So Kiwi, from what I learnt, I'd suggest you aim for SLMI instead of SCI, 'cause if it's gentle toward henna treated hair, it will be gentle toward coloured hair too.
 

Quanta

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... coco betain...
I would use cocamidopropyl betaine instead. Coco betaine is the more natural form, which means it is harsher. Cocamidopropyl betaine has been processed more to make it milder for skin care products. It is also much easier to find in most places.

Also keep in mind that Coco Glucoside has a very high pH, even higher than most soaps. This will strip permanent dye out of your hair lickety split (and most likely that includes henna as well) because high pH products open up the hair cuticle, releasing the color deposited under it. Most hair colors work by depositing pigment under the cuticle with a high pH product, and then follow up with an acidic rinse to close the cuticle and trap the color underneath. When you open the cuticle again the next time you wash the hair, all that color is released. I would either adjust the pH with citric acid, or stick to surfactants that have a lower pH to start with. You want to aim for a pH somewhere around 4.5 or 5 or so in your finished shampoo.
 

Asterousia

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I would use cocamidopropyl betaine instead. Coco betaine is the more natural form, which means it is harsher. Cocamidopropyl betaine has been processed more to make it milder for skin care products. It is also much easier to find in most places.
Yes, I should have been more precise. Most of the distributors advert it as coco betain, but when you look for INCI, it says it's actually cocoamidopropyl betain (look at the attach). It's easier to find CAPB than pure coco betain.

Also keep in mind that Coco Glucoside has a very high pH, even higher than most soaps. This will strip permanent dye out of your hair lickety split (and most likely that includes henna as well) because high pH products open up the hair cuticle, releasing the color deposited under it. Most hair colors work by depositing pigment under the cuticle with a high pH product, and then follow up with an acidic rinse to close the cuticle and trap the color underneath. When you open the cuticle again the next time you wash the hair, all that color is released. I would either adjust the pH with citric acid, or stick to surfactants that have a lower pH to start with. You want to aim for a pH somewhere around 4.5 or 5 or so in your finished shampoo.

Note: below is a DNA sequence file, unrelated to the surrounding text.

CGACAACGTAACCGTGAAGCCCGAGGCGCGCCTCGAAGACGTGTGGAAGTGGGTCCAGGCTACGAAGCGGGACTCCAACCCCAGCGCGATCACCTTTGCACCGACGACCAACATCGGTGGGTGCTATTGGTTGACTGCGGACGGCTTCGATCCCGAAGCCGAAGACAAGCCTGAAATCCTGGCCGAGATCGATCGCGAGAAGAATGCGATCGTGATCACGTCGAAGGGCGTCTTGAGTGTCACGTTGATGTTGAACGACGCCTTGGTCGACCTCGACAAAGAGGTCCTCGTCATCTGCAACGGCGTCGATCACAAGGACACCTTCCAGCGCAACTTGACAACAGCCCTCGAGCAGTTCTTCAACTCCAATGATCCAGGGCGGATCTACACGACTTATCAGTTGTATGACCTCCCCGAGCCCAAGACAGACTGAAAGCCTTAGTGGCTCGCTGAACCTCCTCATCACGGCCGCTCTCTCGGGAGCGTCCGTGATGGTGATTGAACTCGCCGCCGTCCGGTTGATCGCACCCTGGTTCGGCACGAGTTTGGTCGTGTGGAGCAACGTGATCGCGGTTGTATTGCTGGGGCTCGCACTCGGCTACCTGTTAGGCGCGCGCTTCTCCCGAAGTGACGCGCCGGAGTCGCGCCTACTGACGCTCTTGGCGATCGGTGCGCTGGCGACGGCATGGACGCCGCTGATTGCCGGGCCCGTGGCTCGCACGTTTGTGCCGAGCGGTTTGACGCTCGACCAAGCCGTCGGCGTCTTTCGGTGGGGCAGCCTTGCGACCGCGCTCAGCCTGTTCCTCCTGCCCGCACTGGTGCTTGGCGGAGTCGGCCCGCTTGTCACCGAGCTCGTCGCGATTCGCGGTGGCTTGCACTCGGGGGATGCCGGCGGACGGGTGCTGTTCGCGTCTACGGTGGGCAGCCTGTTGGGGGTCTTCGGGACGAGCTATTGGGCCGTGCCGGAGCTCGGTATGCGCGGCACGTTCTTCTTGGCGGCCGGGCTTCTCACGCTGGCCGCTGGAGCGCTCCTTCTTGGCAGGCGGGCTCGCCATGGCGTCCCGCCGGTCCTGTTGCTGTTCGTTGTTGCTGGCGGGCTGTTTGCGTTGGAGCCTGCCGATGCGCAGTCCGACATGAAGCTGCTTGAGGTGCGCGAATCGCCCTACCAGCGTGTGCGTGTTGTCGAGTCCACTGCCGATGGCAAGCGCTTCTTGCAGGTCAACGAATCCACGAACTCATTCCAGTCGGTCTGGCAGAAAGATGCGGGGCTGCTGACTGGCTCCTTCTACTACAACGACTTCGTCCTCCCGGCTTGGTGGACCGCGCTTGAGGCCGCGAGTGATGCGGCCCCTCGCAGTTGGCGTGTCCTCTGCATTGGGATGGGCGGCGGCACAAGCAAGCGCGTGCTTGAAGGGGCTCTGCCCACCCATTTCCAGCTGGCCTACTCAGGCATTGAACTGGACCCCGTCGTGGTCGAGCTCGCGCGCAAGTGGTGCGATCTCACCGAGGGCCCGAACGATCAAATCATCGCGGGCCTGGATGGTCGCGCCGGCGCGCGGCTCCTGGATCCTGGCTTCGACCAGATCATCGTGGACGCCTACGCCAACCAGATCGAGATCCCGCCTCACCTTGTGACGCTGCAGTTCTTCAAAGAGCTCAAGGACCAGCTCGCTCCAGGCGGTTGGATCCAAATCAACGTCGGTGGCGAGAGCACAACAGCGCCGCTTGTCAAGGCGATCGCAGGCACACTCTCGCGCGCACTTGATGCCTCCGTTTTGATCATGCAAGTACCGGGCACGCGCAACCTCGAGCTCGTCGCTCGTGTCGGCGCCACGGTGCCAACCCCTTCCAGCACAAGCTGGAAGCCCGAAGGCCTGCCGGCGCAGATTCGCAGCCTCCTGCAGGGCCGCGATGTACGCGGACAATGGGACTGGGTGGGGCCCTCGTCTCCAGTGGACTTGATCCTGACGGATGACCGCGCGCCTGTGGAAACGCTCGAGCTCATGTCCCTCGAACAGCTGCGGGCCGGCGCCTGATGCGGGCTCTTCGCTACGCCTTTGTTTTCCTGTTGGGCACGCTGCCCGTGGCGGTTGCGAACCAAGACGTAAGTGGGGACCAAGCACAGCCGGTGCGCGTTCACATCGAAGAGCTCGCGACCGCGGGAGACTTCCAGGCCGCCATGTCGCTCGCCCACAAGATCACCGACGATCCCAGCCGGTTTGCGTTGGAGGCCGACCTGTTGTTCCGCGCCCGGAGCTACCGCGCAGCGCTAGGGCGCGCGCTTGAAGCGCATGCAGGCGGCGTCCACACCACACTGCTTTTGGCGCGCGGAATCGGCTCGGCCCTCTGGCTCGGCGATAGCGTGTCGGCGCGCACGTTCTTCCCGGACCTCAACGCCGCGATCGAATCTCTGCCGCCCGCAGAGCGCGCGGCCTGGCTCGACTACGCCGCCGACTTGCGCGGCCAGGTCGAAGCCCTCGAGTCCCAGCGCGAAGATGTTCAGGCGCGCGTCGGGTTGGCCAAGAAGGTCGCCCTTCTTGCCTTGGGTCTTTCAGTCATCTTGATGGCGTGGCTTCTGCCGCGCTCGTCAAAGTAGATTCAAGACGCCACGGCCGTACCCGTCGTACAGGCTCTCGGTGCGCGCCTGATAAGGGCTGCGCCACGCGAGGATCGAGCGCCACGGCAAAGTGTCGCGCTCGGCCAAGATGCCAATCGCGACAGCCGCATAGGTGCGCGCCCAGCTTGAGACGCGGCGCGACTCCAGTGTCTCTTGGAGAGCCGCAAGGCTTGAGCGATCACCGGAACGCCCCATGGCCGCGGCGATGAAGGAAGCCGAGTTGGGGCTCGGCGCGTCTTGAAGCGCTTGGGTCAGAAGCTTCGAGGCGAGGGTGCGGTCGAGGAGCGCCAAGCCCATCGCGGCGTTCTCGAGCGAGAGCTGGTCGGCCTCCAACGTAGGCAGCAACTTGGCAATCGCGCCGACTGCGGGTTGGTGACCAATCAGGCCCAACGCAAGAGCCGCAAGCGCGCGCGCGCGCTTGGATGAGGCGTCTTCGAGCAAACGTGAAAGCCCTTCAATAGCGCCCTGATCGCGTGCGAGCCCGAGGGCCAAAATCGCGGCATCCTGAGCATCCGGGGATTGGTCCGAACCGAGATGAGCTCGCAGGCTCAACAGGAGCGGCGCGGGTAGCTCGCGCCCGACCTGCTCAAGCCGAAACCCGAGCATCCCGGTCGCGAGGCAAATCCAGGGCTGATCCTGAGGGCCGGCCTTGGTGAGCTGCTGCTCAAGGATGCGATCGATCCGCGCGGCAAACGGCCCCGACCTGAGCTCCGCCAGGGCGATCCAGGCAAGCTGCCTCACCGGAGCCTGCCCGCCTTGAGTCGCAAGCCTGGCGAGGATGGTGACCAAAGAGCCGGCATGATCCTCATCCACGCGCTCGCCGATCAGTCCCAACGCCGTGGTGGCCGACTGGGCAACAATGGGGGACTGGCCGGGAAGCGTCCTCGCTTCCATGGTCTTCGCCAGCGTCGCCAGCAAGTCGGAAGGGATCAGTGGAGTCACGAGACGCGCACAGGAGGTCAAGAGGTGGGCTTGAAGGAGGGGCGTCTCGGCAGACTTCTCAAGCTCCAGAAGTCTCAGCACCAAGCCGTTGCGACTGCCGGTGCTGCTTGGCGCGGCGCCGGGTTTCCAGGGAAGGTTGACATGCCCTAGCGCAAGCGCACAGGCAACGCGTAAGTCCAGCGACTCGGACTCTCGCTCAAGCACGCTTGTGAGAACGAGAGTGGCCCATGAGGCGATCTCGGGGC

Thanks for the advice, I'm aware of a high pH of coco glucoside. I also use amla powder and Althaea officinalis (synonyme : Malva officinalis) root powder in my formulations, both are acidic, and so far I didn't need to adjust pH. But since the new formulation will contain 2 new surfactants, I do plan to adjust pH with citric acid.

Henna works differently than chemical dyes. It never opens the cuticle, just binds to the surface of hair and sticks to the outside layer of hair. That's why it rinses gradually and thus it's important not to use harsh surfactants, otherwise it wont last.
 

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Quanta

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Yes, I should have been more precise. Most of the distributors advert it as coco betain, but when you look for INCI, it says it's actually cocoamidopropyl betain (look at the attach). It's easier to find CAPB than pure coco betain.
Then the distributors are probably not aware that those are two different chemicals. Also, "cocoamidopropyl" on that page is a typo. It's actually spelled "cocamidopropyl" without that extra "o".

Thanks for the advice, I'm aware of a high pH of coco glucoside. I also use amla powder and Althaea officinalis (synonyme : Malva officinalis) root powder in my formulations, both are acidic, and so far I didn't need to adjust pH. But since the new formulation will contain 2 new surfactants, I do plan to adjust pH with citric acid.